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" they, from external objects, convey into the mind what produces there those perceptions. This great source of most of the ideas we have, depending wholly upon our senses, and derived by them to the understanding, I call SENSATION. " Secondly, the other... "
The Collected Works of Dugald Stewart: Philosophical essays. 1855 - Page 63
by Dugald Stewart - 1855
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An Essay Concerning Human Understanding, Volume 1

John Locke - 1805 - 510 pages
...external objects convey into the mind what produces there those perceptions. This great source of most ot the ideas we have, depending wholly upon our senses,...derived by them to the understanding, I call SENSATION'. Tlie §.4. Secondly, The other fountain, from tions of our which experience furnisheth the understandminds...
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An essay concerning human understanding. Also, extr. from the author's works ...

John Locke - 1819
...external objects convey into the mind •what produces there those perceptions. This great source of mo*t of the ideas we have, depending wholly upon our senses,...derived by them to the understanding, I call SENSATION. f. 4. The operations of our minds the other source of them, Secondly, The other fountain, from which...
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An Essay Concerning Human Understanding

John Locke - 1823 - 648 pages
...we call sensible qualities, which-, whenj say, the senses convey into the mind, I mean, they, front external objects, convey into the mind what produces...derived by them to the understanding, I call SENSATION. §. 4. The operations of our minds the other source of them.— Secondly, The other fountain, from...
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The Medico-chirurgical Review, Volume 3

1824
...those which we call sensible qualities; which, when I say the senses convey into the mind, I mean, thoy from external objects convey into the mind what produces...most of the ideas we have depending wholly upon our sensR?, ami source of t'aeas, every roan has wholly in himself: and though it be not sense, as having...
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A Series of Lectures upon Locke's Essay

Dionysius Lardner - 1824 - 164 pages
...definitions of sensation, and indeed seem to be given as such by the author. Such are the following: " This great source of most of the ideas we have depending...derived by them to the understanding, I call SENSATION. B. 2. Ch. I. § 3. Sensation; which is such an impression or me tion made in some part of the body,...
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Essay on Instinct, and Its Physical and Moral Relations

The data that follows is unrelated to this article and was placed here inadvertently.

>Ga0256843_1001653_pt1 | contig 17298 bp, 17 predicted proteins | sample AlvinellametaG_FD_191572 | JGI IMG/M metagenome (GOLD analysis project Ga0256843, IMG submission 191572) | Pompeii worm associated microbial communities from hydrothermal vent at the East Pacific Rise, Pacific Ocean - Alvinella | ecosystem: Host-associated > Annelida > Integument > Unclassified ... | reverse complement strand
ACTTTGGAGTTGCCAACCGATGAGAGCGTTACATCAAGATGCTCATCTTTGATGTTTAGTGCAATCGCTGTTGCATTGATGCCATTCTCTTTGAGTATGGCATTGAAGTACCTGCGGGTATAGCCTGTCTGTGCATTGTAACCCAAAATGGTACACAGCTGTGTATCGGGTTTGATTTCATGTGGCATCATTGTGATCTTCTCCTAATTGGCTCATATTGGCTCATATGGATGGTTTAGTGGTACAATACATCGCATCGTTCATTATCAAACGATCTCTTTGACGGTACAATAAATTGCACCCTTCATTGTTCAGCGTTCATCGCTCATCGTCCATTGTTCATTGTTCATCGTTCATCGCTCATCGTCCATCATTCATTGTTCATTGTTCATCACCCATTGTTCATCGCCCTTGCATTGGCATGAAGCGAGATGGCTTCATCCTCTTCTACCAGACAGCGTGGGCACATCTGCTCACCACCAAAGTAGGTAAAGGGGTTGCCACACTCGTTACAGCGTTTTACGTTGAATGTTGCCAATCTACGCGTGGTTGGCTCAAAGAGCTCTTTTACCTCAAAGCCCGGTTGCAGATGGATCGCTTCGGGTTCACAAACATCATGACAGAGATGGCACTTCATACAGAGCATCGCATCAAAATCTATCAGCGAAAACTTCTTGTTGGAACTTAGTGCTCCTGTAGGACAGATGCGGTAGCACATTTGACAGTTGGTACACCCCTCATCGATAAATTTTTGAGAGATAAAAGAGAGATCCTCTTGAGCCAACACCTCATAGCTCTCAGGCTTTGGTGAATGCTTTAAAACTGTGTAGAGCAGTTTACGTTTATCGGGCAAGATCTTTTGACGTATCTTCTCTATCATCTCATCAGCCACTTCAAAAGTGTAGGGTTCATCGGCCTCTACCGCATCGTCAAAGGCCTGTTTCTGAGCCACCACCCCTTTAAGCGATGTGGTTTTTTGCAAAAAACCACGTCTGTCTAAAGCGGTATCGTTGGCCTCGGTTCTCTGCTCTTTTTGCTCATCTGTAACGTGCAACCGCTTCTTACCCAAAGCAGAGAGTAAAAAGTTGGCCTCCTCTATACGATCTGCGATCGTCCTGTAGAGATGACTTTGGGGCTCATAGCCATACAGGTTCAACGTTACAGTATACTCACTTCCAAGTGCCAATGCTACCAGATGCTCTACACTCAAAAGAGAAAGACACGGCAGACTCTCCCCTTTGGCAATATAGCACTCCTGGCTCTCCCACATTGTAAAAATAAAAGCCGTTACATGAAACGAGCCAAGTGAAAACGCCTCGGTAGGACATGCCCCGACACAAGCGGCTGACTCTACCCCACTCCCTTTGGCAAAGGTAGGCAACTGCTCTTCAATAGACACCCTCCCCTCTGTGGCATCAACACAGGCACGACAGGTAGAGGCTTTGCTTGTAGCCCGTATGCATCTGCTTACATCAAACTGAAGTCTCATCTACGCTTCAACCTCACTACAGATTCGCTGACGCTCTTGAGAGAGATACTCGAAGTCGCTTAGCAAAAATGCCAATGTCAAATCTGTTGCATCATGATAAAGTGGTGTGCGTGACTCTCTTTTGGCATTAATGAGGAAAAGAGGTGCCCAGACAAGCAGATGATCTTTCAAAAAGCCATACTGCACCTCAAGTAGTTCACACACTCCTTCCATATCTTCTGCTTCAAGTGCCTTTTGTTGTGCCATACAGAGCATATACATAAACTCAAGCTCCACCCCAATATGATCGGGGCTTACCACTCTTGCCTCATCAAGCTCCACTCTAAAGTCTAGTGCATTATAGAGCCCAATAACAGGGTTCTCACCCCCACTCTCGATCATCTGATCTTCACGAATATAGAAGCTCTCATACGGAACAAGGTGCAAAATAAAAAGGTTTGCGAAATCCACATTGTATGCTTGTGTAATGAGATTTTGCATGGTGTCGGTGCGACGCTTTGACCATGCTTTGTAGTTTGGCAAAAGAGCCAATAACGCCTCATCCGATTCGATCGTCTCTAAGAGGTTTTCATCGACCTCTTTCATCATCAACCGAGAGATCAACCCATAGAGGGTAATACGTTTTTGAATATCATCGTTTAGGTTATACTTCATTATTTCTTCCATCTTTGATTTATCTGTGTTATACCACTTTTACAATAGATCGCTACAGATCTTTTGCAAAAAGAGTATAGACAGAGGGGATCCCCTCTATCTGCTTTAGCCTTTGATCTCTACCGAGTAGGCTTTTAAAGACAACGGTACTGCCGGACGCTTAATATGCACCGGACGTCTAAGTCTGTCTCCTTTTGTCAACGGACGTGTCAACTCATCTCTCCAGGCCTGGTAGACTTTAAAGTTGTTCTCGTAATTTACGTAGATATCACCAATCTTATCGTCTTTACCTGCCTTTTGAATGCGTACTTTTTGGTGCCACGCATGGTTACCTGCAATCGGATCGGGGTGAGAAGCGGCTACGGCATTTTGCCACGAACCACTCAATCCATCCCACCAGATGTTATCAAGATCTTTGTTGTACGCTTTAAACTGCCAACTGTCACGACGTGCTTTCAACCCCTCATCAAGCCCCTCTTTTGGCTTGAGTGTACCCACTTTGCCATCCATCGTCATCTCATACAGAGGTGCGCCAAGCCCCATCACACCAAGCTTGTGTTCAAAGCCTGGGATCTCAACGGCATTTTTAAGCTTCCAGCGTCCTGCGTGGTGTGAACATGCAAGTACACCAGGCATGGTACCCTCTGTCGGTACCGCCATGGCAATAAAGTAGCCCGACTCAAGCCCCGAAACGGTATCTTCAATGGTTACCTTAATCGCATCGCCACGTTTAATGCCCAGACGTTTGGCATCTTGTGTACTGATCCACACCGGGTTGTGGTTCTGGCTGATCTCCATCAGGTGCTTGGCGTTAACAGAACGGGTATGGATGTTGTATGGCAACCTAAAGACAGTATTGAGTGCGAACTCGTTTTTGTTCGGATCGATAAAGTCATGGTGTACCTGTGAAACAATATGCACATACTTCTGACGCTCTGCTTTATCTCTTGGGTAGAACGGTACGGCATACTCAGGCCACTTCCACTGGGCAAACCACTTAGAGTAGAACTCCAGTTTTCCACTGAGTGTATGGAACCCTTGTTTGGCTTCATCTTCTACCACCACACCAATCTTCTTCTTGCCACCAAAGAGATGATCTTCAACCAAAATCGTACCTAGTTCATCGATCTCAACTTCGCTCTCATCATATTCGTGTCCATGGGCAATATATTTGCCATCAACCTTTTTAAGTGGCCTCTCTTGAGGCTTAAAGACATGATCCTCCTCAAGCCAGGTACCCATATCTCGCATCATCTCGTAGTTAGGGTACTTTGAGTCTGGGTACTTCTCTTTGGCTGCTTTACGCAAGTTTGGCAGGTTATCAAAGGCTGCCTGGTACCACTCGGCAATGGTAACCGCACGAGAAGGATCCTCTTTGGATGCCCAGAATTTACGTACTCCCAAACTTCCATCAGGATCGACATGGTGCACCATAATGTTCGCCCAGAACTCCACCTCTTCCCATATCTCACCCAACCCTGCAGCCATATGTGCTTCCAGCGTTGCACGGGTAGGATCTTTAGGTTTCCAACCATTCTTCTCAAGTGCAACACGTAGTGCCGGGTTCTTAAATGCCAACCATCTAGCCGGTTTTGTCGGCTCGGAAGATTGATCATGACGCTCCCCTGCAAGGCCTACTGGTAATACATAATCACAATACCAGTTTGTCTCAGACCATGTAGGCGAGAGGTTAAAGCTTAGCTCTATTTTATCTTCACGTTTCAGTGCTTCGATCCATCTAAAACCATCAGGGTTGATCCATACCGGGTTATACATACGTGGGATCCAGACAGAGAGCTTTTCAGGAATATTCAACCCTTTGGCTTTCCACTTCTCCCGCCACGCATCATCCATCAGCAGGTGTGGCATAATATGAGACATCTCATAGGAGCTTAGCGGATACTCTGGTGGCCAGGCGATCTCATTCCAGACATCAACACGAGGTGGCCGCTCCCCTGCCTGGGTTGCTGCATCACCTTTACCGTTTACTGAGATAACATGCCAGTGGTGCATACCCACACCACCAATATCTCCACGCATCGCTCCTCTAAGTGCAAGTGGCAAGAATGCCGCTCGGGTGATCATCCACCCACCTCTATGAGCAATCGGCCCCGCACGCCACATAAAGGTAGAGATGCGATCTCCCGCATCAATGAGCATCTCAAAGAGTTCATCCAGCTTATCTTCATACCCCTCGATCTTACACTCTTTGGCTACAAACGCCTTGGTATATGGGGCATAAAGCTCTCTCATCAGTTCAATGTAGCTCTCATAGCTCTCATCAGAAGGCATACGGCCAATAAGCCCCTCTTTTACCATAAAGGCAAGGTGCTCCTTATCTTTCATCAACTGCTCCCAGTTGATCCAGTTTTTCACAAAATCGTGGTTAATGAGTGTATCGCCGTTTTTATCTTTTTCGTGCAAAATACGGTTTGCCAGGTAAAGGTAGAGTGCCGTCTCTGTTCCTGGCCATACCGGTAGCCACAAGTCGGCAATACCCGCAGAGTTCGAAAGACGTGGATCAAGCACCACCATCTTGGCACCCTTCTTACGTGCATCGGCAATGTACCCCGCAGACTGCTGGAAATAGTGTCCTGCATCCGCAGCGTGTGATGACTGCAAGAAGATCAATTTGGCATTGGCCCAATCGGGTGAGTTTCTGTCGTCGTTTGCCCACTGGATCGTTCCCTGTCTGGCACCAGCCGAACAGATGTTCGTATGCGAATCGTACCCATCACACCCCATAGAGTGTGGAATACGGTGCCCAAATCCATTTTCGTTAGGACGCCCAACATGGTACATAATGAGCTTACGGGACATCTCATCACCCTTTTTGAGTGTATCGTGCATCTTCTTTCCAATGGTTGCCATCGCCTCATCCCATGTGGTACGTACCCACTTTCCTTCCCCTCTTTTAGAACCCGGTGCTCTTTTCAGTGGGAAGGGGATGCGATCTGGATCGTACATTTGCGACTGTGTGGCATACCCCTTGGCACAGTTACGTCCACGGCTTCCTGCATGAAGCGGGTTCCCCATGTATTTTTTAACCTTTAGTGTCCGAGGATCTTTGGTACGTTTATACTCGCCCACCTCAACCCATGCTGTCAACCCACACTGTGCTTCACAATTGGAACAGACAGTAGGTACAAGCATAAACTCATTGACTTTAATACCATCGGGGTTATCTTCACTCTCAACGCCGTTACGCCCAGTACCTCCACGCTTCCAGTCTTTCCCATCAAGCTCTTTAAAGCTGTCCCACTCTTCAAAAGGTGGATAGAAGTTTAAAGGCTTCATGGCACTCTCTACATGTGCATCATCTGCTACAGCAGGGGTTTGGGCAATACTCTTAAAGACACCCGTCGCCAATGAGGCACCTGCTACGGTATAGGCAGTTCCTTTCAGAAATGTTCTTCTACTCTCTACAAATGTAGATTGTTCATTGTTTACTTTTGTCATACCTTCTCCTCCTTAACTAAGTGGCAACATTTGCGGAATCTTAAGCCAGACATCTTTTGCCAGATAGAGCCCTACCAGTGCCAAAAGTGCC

Thomas Hancock - 1824 - 551 pages
...opening left to let in external visible resemblances, or ideas of things without," Book 2. Ch. xii " Tbe great source of most of the ideas we have, depending...derived by them to the understanding, I call Sensation. The other fountain from which experience furnisheth the understanding with ideas, is, the perception...
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Essay on instinct, and its physical and moral relations

Thomas Hancock - 1824
...left to let in external visible resemblances, or ideas of things without," Book 2. Ch. xii—" The great source of most of the ideas we have, depending wholly upon out senses, aud derived by them to the understanding, I call Sensation. The other fountain from which...
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The London encyclopaedia, or, Universal dictionary of ..., Volume 20, Part 1

Thomas Curtis (of Grove house sch, Islington)
...flams, from a motion which has some resemblance to that which in animals follows upon sensation. IH. This great source of most of the ideas we have depending wholly upon our srntet, and derived by them to the understanding, I call sensation. Id. The sensitiie plant is so called...
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The Monthly Review

1829
...have depending wholly upon our senses, and derived by them to the understanding, I call sensation. " The other fountain from which experience furnisheth the understanding with ideas, is the perception of the operations of our own minds within us, as it is employed about the ideas it has got;...
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The Origin, Science, and End of Moral Truth; Or, an Exposition of the Inward ...

Christianity - 1831 - 231 pages
...mankind are so constituted as to be individually affected, and to affect each other by sensations not depending wholly upon our senses, and derived by them to the understanding, may be shewn by the testimony of Locke himself. In his Treatise on Education this great philosopher...
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